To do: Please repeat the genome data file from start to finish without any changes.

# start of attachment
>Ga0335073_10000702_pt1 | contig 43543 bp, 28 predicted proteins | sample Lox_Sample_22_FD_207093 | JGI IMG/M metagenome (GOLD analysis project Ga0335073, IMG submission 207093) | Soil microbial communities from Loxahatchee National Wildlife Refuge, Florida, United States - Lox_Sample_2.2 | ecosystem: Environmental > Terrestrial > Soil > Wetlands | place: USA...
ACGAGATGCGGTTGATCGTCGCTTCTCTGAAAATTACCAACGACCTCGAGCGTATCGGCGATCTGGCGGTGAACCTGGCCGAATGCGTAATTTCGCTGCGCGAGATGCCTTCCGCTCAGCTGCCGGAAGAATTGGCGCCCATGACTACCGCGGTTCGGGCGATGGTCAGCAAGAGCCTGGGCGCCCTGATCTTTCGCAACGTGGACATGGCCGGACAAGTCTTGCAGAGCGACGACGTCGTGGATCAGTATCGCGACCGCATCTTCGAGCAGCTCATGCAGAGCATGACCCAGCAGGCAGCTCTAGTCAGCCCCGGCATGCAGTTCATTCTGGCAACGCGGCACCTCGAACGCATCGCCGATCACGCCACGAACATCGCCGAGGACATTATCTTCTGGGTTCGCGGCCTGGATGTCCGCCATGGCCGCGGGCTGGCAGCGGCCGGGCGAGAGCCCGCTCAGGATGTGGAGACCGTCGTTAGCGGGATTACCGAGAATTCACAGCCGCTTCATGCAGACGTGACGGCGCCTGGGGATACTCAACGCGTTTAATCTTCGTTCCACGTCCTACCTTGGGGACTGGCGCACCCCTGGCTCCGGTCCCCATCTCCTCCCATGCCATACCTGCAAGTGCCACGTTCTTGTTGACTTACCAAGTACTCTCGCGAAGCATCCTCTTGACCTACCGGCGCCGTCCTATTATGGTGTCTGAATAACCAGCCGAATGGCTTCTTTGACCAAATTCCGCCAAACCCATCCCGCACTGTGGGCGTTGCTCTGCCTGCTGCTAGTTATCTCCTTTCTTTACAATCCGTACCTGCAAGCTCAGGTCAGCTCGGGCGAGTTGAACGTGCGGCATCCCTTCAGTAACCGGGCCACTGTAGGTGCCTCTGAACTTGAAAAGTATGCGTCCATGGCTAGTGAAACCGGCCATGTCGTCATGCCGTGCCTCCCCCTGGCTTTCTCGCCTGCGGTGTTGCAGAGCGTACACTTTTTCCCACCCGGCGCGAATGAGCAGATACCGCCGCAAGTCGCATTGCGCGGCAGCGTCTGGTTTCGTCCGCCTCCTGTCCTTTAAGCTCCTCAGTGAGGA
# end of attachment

>Ga0335073_10000702_pt1 | contig 43543 bp, 28 predicted proteins | sample Lox_Sample_22_FD_207093 | JGI IMG/M metagenome (GOLD analysis project Ga0335073, IMG submission 207093) | Soil microbial communities from Loxahatchee National Wildlife Refuge, Florida, United States - Lox_Sample_2.2 | ecosystem: Environmental > Terrestrial > Soil > Wetlands | place: USA...
ACGAGATGCGGTTGATCGTCGCTTCTCTGAAAATTACCAACGACCTCGAGCGTATCGGCGATCTGGCGGTGAACCTGGCCGAATGCGTAATTTCGCTGCGCGAGATGCCTTCCGCTCAGCTGCCGGAAGAATTGGCGCCCATGACTACCGCGGTTCGGGCGATGGTCAGCAAGAGCCTGGGCGCCCTGATCTTTCGCAACGTGGACATGGCCGGACAAGTCTTGCAGAGCGACGACGTCGTGGATCAGTATCGCGACCGCATCTTCGAGCAGCTCATGCAGAGCATGACCCAGCAGGCAGCTCTAGTCAGCCCCGGCATGCAGTTCATTCTGGCAACGCGGCACCTCGAACGCATCGCCGATCACGCCACGAACATCGCCGAGGACATTATCTTCTGGGTTCGCGGCCTGGATGTCCGCCATGGCCGCGGGCTGGCAGCGGCCGGGCGAGAGCCCGCTCAGGATGTGGAGACCGTCGTTAGCGGGATTACCGAGAATTCACAGCCGCTTCATGCAGACGTGACGGCGCCTGGGGATACTCAACGCGTTTAATCTTCGTTCCACGTCCTACCTTGGGGACTGGCGCACCCCTGGCTCCGGTCCCCATCTCCTCCCATGCCATACCTGCAAGTGCCACGTTCTTGTTGACTTACCAAGTACTCTCGCGAAGCATCCTCTTGACCTACCGGCGCCGTCCTATTATGGTGTCTGAATAACCAGCCGAATGGCTTCTTTGACCAAATTCCGCCAAACCCATCCCGCACTGTGGGCGTTGCTCTGCCTGCTGCTAGTTATCTCCTTTCTTTACAATCCGTACCTGCAAGCTCAGGTCAGCTCGGGCGAGTTGAACGTGCGGCATCCCTTCAGTAACCGGGCCACTGTAGGTGCCTCTGAACTTGAAAAGTATGCGTCCATGGCTAGTGAAACCGGCCATGTCGTCATGCCGTGCCTCCCCCTGGCTTTCTCGCCTGCGGTGTTGCAGAGCGTACACTTTTTCCCACCCGGCGCGAATGAGCAGATACCGCCGCAAGTCGCATTGCGCGGCAGCGTCTGGTTTCGTCCGCCTCCTGTCCTTTAAGCTCCTCAGTGAGGA